In 2019, Ron Dodson, the former assistant superintendent of Hoover City Schools, reached out to Homewood Schools to extend an opportunity to their students, said Delisa Brooks, career coach specialist at Homewood High School.
This opportunity was called the Riverchase Career Connection Center, a career-training facility that consists of five academies: the culinary arts and hospitality academy, cyber innovation academy, fire science academy, health sciences academy and skilled trades academy. Hoover invited several area schools to send students to participate in the academies.
Since Homewood City Schools took advantage of the opportunity, they have had several seniors find scholarships and find jobs in and out of the state through their studies at the Career Connection Center.
The Riverchase Career Connection Center, also known as the RC3 program, provides students the chance to explore possible future careers before graduating high school, instead of waiting until college, Brooks said. With that training, students have a path to go straight to the workforce or further their career education in college.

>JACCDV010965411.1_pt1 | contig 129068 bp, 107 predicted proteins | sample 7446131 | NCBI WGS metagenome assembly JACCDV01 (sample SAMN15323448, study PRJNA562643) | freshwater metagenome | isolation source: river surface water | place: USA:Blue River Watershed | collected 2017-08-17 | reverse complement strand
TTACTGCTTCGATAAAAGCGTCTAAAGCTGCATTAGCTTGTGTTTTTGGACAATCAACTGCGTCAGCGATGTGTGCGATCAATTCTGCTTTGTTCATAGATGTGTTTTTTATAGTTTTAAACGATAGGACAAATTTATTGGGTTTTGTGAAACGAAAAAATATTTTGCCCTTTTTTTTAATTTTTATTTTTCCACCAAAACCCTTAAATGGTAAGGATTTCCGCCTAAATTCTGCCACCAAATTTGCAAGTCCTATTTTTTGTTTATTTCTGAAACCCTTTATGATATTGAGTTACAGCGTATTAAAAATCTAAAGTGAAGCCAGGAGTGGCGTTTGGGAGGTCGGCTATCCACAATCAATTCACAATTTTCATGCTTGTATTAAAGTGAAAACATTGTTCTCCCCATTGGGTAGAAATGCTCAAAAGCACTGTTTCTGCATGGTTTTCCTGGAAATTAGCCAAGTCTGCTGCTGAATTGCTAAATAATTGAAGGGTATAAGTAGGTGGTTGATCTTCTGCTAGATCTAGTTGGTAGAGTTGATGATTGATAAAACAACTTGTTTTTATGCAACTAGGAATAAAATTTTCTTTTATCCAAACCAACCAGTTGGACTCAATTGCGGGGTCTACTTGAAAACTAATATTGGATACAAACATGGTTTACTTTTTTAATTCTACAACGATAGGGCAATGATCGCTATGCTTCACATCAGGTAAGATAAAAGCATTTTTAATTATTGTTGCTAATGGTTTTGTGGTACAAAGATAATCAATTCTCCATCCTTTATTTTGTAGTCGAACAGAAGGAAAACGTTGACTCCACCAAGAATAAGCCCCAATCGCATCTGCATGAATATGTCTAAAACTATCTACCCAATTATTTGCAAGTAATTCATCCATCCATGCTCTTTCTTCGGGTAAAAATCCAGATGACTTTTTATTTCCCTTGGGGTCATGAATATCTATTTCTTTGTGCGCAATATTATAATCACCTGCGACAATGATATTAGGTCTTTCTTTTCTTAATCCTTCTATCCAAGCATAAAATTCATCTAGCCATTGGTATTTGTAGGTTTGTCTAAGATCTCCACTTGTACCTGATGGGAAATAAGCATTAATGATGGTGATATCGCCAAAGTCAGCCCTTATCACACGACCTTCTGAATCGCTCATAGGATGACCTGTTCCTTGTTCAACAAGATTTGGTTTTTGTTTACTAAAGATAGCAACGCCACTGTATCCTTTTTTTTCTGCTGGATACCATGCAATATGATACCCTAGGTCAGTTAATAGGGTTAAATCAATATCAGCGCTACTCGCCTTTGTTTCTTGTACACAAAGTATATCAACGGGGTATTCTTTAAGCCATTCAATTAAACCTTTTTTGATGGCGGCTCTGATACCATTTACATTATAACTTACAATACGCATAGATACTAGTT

“Let’s say they want to be in culinary and hospitality, it gives them that chance to explore it while they’re in high school. Maybe they decide ‘this is not the route I want to go.’ They won’t have to wait until they get to college and then choose that as a major and then see that this is not the pathway that is best for me,” Brooks said.
The culinary arts and hospitality academy teaches students about food safety and allergies, recipes, event planning, knife skills and the foundations of baking and pastry arts.
The cyber innovation academy teaches programming languages, knowledge and skills network, systems administration, computer operating systems and software development.
In partnership with the Hoover Fire Department, the fire science academy teaches students employable and technical skills to become an Alabama firefighter or emergency medical technician.
The health sciences academy provides students with medical knowledge about multiple health professions through simulation labs, hands-on activities, guest speakers, job shadowing, leadership opportunities and community service opportunities.
“Two of our seniors, one of them graduated last year, she was admitted to a very competitive school and was pre-admitted into their pre-nursing program,” Brooks said. “The same for our students who are attending Auburn in the fall. She was automatically admitted into their pre-nursing program as a result of her participating in the health science academy.”
Students in the skilled trades academy teach students skills related to HVAC, electrical, welding and carpentry, such as the use of hand tools and safety equipment, job safety, materials and hardware, types of joinery and component assembly and installation.
Homewood High School had two seniors graduate from the RC3 program this year, one from the health sciences academy and the other from the skilled trades academy.